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Department Notes: Spring 2022

April 20, 2022 - -
Dr. Manju Ahuja standing against the windows on the third floor of the Frazier Hall

Economics

Jose Fernandez has contributed a chapter, “Health and healthcare delivery in Puerto Rico before and after Hurricane Maria” in Hurricane Maria in Puerto Rico: Disaster, Vulnerability & Resilience, edited by Havidán Rodríguez, Marie T. Mora, and Alberto Dávila. It’s published by Rowman & Littlefield.

Elizabeth Munnich is a co-investigator on a project that was awarded a $1.2 million, 3-year R01 grant from the Agency for Healthcare Research and Quality. The study will examine whether ambulatory surgery centers provide high-quality care for pediatric dental surgical procedures that is less costly than the same procedures provided in hospitals. The project team includes researchers from the RAND Corporation, the University of Louisville, and the University of North Carolina-Chapel Hill.

Management & Entrepreneurship

For the second year in a row, The Princeton Review has ranked the Innovation MBA and PhD in Entrepreneurship/Innovation as a top graduate program in entrepreneurship (#33). 

Online MBA

In its first year of ranking eligibility, U.S. News & World Report has named the UofL Online MBA program among the best in the nation. It was ranked #42 in Best Online MBA Programs (tie), and #29 in Best Online MBA Programs for Veterans (tie). Further, our undergrad degree was listed #26 Best Online Bachelor’s in Business Programs (tie).

Information Systems, Analytics, & Operations

DR. MANJU AHUJA NAMED A 2021 AIS FELLOW AWARD RECIPIENT

Being named a Fellow is one of the highest academic honors faculty members can receive, as it is recognition by their peers of extraordinary contributions to the discipline in research, teaching, and service. Manju was formally recognized on December 13 at AIS’s International Conference on Information Systems in Austin, Texas. We had an opportunity to talk with Dr. Ahuja about the AIS announcement.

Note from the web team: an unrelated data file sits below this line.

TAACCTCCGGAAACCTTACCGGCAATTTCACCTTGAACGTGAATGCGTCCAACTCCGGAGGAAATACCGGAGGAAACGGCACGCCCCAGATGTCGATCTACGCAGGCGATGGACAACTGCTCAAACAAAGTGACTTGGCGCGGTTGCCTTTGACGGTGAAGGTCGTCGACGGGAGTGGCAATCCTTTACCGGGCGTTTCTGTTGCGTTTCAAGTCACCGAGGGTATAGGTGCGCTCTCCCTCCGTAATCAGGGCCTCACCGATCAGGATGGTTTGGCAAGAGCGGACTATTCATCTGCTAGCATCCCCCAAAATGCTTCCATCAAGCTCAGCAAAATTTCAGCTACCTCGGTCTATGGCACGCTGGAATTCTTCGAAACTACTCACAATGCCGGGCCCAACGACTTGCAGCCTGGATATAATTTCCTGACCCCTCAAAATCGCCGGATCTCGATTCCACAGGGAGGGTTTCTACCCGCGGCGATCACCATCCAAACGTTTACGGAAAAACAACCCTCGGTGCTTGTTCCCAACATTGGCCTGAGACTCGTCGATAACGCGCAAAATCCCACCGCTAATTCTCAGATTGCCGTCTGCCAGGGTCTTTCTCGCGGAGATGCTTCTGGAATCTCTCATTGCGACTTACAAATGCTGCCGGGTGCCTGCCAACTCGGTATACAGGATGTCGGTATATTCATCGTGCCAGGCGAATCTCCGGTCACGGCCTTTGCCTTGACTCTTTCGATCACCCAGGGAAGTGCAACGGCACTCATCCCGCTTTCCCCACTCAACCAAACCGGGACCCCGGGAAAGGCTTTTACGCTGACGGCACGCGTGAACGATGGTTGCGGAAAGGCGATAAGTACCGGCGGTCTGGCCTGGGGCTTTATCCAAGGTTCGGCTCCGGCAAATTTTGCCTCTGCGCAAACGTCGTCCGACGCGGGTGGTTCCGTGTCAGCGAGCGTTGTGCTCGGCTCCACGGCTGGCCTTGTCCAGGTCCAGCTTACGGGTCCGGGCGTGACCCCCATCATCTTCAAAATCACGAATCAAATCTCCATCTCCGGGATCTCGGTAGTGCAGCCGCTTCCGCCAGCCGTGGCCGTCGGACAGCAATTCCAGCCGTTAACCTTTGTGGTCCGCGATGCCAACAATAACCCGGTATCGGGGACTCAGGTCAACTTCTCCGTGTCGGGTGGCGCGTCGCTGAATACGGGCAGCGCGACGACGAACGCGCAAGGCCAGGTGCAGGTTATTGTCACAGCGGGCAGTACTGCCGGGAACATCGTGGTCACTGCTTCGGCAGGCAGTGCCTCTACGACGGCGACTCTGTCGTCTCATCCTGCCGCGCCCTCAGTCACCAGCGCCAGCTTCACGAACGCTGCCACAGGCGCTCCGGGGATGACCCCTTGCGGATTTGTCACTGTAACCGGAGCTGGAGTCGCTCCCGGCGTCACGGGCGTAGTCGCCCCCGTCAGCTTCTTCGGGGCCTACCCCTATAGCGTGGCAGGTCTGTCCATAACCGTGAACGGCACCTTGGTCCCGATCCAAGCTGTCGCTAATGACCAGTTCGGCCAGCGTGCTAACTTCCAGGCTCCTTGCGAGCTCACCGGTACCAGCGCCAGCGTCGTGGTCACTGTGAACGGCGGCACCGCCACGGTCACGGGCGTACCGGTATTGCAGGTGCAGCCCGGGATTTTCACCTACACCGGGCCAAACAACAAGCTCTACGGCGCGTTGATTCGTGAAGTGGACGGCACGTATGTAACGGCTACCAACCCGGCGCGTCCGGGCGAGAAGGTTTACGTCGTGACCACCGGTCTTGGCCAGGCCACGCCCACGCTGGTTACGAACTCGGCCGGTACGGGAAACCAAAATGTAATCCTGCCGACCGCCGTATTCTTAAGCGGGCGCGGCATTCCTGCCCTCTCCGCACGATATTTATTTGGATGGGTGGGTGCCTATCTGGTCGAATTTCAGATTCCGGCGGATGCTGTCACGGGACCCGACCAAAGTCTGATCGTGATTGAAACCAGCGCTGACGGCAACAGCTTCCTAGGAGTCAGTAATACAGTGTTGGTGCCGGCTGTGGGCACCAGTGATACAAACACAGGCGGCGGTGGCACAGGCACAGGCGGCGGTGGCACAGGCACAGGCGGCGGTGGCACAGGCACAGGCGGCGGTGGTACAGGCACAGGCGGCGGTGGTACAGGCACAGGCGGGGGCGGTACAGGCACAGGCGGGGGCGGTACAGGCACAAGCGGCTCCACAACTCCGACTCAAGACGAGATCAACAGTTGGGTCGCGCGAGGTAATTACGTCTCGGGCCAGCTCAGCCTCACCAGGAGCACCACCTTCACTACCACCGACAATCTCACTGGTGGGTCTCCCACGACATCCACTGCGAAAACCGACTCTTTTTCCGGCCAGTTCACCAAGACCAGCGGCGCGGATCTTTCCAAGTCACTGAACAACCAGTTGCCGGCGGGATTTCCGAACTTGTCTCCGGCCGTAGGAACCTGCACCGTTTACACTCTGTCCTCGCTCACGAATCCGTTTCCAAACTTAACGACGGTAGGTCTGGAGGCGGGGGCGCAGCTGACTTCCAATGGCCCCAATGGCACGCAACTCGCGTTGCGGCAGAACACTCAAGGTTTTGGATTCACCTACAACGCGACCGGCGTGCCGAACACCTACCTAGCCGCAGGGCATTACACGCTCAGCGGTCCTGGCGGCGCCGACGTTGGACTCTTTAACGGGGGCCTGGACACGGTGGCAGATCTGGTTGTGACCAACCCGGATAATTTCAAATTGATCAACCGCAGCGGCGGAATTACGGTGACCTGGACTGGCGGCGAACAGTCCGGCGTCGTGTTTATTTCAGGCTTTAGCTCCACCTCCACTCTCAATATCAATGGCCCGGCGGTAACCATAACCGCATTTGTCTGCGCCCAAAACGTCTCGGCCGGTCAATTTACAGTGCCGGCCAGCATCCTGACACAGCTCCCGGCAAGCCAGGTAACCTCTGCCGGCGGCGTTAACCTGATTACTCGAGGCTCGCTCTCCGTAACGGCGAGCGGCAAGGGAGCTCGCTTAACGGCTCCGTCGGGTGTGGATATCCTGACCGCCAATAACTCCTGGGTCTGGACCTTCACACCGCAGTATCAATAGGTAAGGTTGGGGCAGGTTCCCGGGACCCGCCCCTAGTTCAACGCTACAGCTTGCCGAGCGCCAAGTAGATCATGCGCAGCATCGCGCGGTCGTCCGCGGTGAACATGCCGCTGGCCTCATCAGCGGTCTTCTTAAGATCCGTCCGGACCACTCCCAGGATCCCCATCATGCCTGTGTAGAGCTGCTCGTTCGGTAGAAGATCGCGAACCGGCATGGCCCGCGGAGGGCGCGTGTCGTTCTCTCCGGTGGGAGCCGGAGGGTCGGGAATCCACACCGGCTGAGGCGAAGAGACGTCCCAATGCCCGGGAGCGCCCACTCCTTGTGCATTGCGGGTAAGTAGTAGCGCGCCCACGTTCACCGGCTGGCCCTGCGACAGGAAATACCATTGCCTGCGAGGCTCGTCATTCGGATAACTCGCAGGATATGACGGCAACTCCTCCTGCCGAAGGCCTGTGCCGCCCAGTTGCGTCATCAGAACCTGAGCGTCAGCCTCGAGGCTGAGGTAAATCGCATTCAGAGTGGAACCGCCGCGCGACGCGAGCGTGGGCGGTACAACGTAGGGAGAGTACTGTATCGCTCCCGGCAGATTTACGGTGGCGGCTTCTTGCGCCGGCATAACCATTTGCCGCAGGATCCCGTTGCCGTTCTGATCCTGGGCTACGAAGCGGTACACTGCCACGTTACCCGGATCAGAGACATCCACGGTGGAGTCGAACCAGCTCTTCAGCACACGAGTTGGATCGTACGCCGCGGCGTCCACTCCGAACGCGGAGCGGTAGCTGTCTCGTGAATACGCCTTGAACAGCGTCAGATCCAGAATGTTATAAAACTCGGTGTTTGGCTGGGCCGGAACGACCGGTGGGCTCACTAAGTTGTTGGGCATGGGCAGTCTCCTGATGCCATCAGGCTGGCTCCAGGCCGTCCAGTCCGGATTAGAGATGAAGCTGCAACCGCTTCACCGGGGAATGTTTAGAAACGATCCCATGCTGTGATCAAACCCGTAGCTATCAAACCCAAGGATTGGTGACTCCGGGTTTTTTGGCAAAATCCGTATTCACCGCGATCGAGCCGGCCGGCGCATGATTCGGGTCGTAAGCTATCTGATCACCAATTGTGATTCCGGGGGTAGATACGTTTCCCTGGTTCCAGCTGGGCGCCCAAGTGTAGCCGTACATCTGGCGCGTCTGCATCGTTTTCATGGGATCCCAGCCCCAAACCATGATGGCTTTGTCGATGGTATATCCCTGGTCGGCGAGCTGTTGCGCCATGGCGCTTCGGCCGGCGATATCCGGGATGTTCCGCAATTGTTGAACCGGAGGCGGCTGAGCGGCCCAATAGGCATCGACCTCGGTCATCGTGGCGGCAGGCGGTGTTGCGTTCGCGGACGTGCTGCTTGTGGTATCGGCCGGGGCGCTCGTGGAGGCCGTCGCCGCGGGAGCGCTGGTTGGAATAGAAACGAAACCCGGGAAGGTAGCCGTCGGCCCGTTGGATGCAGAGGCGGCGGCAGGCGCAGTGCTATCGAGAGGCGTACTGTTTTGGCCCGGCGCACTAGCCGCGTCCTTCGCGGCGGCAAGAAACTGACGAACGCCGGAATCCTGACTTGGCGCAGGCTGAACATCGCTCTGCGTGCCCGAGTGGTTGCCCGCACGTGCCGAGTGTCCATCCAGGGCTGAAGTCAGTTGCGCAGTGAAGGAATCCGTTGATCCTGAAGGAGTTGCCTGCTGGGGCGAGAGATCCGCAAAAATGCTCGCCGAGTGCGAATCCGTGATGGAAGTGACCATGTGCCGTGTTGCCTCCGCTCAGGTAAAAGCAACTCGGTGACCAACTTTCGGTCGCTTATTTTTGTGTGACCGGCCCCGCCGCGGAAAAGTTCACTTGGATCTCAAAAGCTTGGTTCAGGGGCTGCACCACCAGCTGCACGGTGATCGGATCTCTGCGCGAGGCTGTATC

UofL: What does it mean to you to be named a 2021 AIS Fellow Award recipient?

Dr. Manju Ahuja: It feels wonderful and humbling to be recognized by my peers in this way. I have always been passionate about this profession and the related research and scholarship on their own merits, but when such recognition comes, it naturally feels good.

But what makes this particularly special to me is that the Association for Information Systems (AIS) was established in 1994 at the initiative of one of the faculty members at the University of Pittsburgh when I was getting my doctorate. Not only that, the inaugural conference (AMCIS or the Americas Conference on Information Systems) was held at our university in my final year, and I got to be a proceedings editor and gofer at this conference. So to be recognized by them 25 years later is really meaningful.

UofL: The AIS Fellow Award recognizes individuals who have made outstanding contributions to information systems in the areas of research, teaching, and service—which of these areas do you personally identify with the most and why?

MA: In some ways, this is like having to choose among your children;  but if I really had to choose, I would say research. That said, each has its own rewards. Research is personal to me because I have always chosen to work on issues that matter to me personally. For example, as a working mother, I deeply care about work-life balance challenges, and so it felt incredibly rewarding to conduct research on these issues. I also immensely enjoy serving and working with my professional community–many of these colleagues are like family to me. However, both of these bring distant rewards and delayed gratification. Teaching and interactions with students are sources of immediate satisfaction. This is where we truly make a difference in people’s lives.

UofL: Beyond the field, whose insights and contributions did you look to fuel your work in research, teaching, and service?

MA: Rosabeth Moss Kanter’s work on gender, Mihaly Csikszentmihalyi’s work on flow, and Daniel Kahnman’s work on thinking fast and slow have strongly influenced my thinking and my research.

In all these areas, and in life, I follow Tara Brach for her teaching on mindfulness, compassion, and sincerity. Her books such as Radical Acceptance and Trusting the Gold have been guiding lights for me. I go to bed with one of her meditations every night.

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